• Solitary, slender, unarmed, pleonanthic, monoecious, understory tree palm to 12 m tall. Stems 10-12 cm diam., green aging to brown or gray, with slightly raised, irregular leaf scars, these 1 cm wide, internodes 6 cm. Leaves 15-18, pinnate, ascending to mostly spreading, to 2.8 m long, canopy typically with several persistent, dead, brown leaves hanging below the green ones ); leaf bases to 30 cm long, deeply split opposite petiole and not forming a crownshaft , green distally, dark brown proximally, persistent on the distal 75 100 cm of stem below the leaves; petiole to 75 cm long, green, convex abaxially, concave adaxially; rachis to 2 m long; pinnae 25-30 on each side of rachis, mid- and proximal mid-blade pinnae largest, these 75 × 4.5 cm, lanceolate, sigmoid, longacuminate, opposite to subopposite, midrib prominent adaxially, lacking scales, 1 primary nerve and 1 or 2 secondary nerves on either side of midrib, proximal pinnae subopposite, to 40 × 2.5 cm, most distal pinnae to 35 × 4 cm, all nerves slightly more conspicuous abaxially with midrib having 10-15, slender, reddish brown, medifixed ramenta 5-10 mm long in proximal 20 cm. Inflorescences several, interfoliar in flower, interfoliar or infrafoliar in fruit, exceeding petiole but much shorter than leaves, to 1.6 m long, laxly branched to 3 orders ; peduncle to 75 cm long, 11 cm wide at attachment, 6 cm wide at prophyll scar, narrowing to 2 × 1.2 cm at 1st peduncular bract; prophyll not seen but attached 3 cm distal of base and incompletely encircling peduncle at attachment, 1st peduncular bract attached 3 cm distal of prophyll attachment, to 75 cm long, tattered, long-acuminate, 2nd peduncular bract attached 28 cm distal of prophyll, to 3 cm long, tattered, 3rd peduncular bract not seen but attached 37 cm distal of prophyll; rachis to 85 cm long with up to 9 branches and 6 unbranched rachillae, branches attached at right angles to rachis, proximal 1st-order branches with up to 5 2ndorder branches and 5 rachillae each, peduncle of 1st-order branches to 35 cm long, rachis of 1st-order branches to 30 cm long, peduncle of 2nd-order branches to 18 cm long, rachis of 2nd-order branches to 7 cm long, 3rd-order braches simple rachillae, bracts subtending large, proximal branches to 35 cm long, longacuminate, bracts subtending smaller branches and rachillae to 5 cm long, short-acute to longacuminate; up to 70 rachillae, these to 45 cm long, 1.5 mm diam. at base, 1 mm diam. At apex; peduncle, rachis, and rachillae with reddish brown tomentum. Flowers in triads of later-opening, central pistillate flower flanked on each of two sides by earlier-opening staminate flowers, triads 5-15 mm distant proximally becoming more densely placed to nearly contiguous distally where replaced with solitary or paired staminate flowers, triads in clefts 3 mm long, 1.5 mm wide, 0.5 mm deep, subtended proximally by knife-like bracteole 1 mm high, 2 bracteoles subtending pistillate flower 1.75 mm high, 2.25 mm wide, imbricate, nerved abaxially, 1 bracteole subtending each staminate flower 1 mm high. Staminate flowers whitish, 5-6 × 6-8 mm; calyx 1-1.25 × 2 mm, cupular, sepals 1.25 × 2 mm, cup-like, broadly rounded to truncate distally, imbricate nearly to apex; petals 2.75-3 × 1-1.25 mm, boat-like, valvate, prominently nerved abaxially, less so adaxially; stamens 6, 5-6 mm high, exserted beyond petals, attached on a short base 1 mm high, filaments 4-4.5 mm long, slender, spreading, connate basally and there adnate to proximal 0.75-1 mm of pistillode, anthers 1-2 mm long, medifixed dorsally; pistillode 2.75-3.5 mm high, columnar, ± stout, prominently grooved longitudinally when dry and apex enlarged.Pistillate flowers in bud 3 × 2 mm; calyx 2.5 mm high, cupular, sepals 2.25-2.5 × 2.25-2.5 mm, cup-like, prominently nerved abaxially, less so adaxially, imbricate nearly to apex; petals 2.5 × 2-2.25 mm, boat-like to cupular, mucronate, prominently nerved abaxially, less so adaxially, imbricate nearly to apex; pistil 2.5 ×1.5 mm, proximal 1.75 mm globose, pebbled, style 0.75 mm long, smooth; staminodes 0.4 × 0.2 mm, tooth-like. Fruit 13 × 8 mm, dark orange when fresh ripe, conspicuously bumpy when dry (densely covered with small but prominent, rounded protuberances); perianth 3-4 mm high, sepals 2.5-3 mm high, petals 3-4 mm high. Eophyll bifid. (Hodel & J.Marcus, Cyphosperma naboutinense, a New Species from Fiji in Palms; Journal of the International Palm Society ser. 4, 55. 2011)A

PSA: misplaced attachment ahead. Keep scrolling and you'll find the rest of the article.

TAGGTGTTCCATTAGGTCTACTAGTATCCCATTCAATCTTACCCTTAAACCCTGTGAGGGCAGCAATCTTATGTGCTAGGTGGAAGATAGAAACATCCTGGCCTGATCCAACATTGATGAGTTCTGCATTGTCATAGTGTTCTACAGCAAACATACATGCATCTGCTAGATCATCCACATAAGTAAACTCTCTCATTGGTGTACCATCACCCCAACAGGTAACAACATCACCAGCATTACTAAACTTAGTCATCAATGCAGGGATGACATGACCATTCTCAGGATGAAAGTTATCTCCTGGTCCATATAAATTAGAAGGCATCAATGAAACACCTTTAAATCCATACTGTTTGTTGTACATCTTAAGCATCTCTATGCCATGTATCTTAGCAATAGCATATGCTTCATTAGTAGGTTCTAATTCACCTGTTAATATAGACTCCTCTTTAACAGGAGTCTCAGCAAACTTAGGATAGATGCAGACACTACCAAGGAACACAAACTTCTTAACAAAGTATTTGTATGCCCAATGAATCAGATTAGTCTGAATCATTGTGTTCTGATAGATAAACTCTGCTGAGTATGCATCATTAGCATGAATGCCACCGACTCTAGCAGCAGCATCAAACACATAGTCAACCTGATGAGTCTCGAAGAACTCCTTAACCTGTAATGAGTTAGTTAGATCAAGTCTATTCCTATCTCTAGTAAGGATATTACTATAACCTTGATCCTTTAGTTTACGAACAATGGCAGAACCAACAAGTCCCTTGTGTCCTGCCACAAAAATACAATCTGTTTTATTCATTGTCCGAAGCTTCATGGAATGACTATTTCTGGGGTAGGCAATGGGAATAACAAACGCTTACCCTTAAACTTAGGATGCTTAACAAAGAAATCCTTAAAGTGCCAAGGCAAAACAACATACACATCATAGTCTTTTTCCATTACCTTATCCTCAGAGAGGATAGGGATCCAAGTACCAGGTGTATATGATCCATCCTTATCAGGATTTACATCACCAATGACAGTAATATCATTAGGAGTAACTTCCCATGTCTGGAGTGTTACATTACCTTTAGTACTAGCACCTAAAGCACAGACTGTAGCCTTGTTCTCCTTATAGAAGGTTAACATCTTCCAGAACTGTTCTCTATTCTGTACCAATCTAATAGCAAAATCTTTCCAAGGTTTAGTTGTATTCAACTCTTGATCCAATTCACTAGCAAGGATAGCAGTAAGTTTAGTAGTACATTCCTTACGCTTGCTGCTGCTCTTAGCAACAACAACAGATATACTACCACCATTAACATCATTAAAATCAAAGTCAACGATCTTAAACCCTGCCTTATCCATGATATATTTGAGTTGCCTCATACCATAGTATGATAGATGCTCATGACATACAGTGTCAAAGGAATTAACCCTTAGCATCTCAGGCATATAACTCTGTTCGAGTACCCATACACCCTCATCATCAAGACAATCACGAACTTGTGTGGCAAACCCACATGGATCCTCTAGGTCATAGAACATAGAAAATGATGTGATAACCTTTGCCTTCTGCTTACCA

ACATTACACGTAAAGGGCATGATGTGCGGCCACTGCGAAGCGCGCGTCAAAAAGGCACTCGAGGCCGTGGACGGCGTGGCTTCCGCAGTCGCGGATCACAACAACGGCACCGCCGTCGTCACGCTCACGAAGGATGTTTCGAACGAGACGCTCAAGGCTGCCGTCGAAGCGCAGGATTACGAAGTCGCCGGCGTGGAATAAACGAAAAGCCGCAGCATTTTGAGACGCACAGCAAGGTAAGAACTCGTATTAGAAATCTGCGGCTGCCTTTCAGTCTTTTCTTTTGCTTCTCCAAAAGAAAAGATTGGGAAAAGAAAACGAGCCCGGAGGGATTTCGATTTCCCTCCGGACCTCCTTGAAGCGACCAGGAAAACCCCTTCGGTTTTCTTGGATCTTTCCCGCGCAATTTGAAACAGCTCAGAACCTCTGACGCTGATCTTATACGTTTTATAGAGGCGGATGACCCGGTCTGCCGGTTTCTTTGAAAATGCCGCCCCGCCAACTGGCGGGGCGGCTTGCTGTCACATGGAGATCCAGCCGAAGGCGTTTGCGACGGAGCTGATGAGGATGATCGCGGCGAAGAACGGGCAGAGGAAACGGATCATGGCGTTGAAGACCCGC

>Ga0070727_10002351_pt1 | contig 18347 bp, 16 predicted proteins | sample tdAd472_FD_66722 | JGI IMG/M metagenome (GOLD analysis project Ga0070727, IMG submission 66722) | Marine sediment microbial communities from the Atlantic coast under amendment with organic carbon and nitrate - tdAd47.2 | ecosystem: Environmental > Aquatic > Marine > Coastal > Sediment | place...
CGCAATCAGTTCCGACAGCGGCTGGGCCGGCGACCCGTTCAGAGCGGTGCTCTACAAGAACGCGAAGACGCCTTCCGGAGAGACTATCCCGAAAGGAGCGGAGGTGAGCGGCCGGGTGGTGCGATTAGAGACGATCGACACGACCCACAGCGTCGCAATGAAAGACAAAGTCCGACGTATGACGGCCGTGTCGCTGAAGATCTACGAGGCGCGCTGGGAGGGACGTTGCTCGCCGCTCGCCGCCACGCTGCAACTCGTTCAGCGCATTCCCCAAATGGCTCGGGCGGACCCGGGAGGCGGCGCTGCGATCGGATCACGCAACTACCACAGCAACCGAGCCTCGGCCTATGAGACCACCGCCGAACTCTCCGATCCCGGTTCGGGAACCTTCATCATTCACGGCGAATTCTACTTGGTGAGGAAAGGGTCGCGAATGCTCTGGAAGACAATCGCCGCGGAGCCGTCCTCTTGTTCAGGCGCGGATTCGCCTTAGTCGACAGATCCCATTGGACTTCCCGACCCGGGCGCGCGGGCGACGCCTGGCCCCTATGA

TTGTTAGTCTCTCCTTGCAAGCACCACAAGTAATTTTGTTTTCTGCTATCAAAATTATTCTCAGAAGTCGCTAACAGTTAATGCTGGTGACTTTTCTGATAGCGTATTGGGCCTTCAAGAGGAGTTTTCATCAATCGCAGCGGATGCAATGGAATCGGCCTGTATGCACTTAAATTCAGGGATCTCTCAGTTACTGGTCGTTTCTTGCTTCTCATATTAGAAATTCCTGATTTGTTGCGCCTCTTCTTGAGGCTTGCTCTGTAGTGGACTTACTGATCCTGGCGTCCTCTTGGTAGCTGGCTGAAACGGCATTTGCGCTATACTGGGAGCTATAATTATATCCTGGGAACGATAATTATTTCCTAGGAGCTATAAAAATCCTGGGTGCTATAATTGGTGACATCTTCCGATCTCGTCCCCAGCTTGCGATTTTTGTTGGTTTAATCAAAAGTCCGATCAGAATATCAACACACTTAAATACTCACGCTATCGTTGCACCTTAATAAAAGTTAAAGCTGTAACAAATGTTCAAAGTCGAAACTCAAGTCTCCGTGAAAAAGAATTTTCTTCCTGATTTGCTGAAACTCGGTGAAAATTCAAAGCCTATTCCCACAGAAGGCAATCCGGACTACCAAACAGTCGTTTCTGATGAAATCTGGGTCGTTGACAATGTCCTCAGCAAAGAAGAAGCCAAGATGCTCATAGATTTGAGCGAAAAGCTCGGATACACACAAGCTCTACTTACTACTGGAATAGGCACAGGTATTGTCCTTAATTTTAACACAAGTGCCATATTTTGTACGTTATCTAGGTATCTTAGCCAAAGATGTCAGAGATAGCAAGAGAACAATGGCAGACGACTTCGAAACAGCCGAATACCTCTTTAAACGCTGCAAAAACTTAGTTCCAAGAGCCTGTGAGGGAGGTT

Materials Examined


  • Marcus planted seeds of Cyphosperma naboutinense and C. trichospadix in 1993 at his nursery near Kurtistown on the island of Hawaii, an area of mild temperatures (19-29ºC, 65-85ºF) and abundant rain (250 cm, 100 inches annually). Resulting seedlings were sufficiently large to plant out in 1995, and plants of both species began to flower in 2008. They are perhaps the only fruiting plants of these two species in cultivation. From flowers to mature fruits takes about one year for Cyphosperma naboutinense. Seeds germinate readily, and seedlings are easy to grow. With C. trichospadix and C. balansae, in contrast, from flowers to mature fruits takes longer, germination is more sporadic and seedlings somewhat trickier to grow. Marcus has less experience with C. tangae, but seeds of this species germinate much more slowly and sporadically than the others (Hodel & J.Marcus, Cyphosperma naboutinense, a New Species from Fiji in Palms; Journal of the International Palm Society ser. 4, 55. 2011)A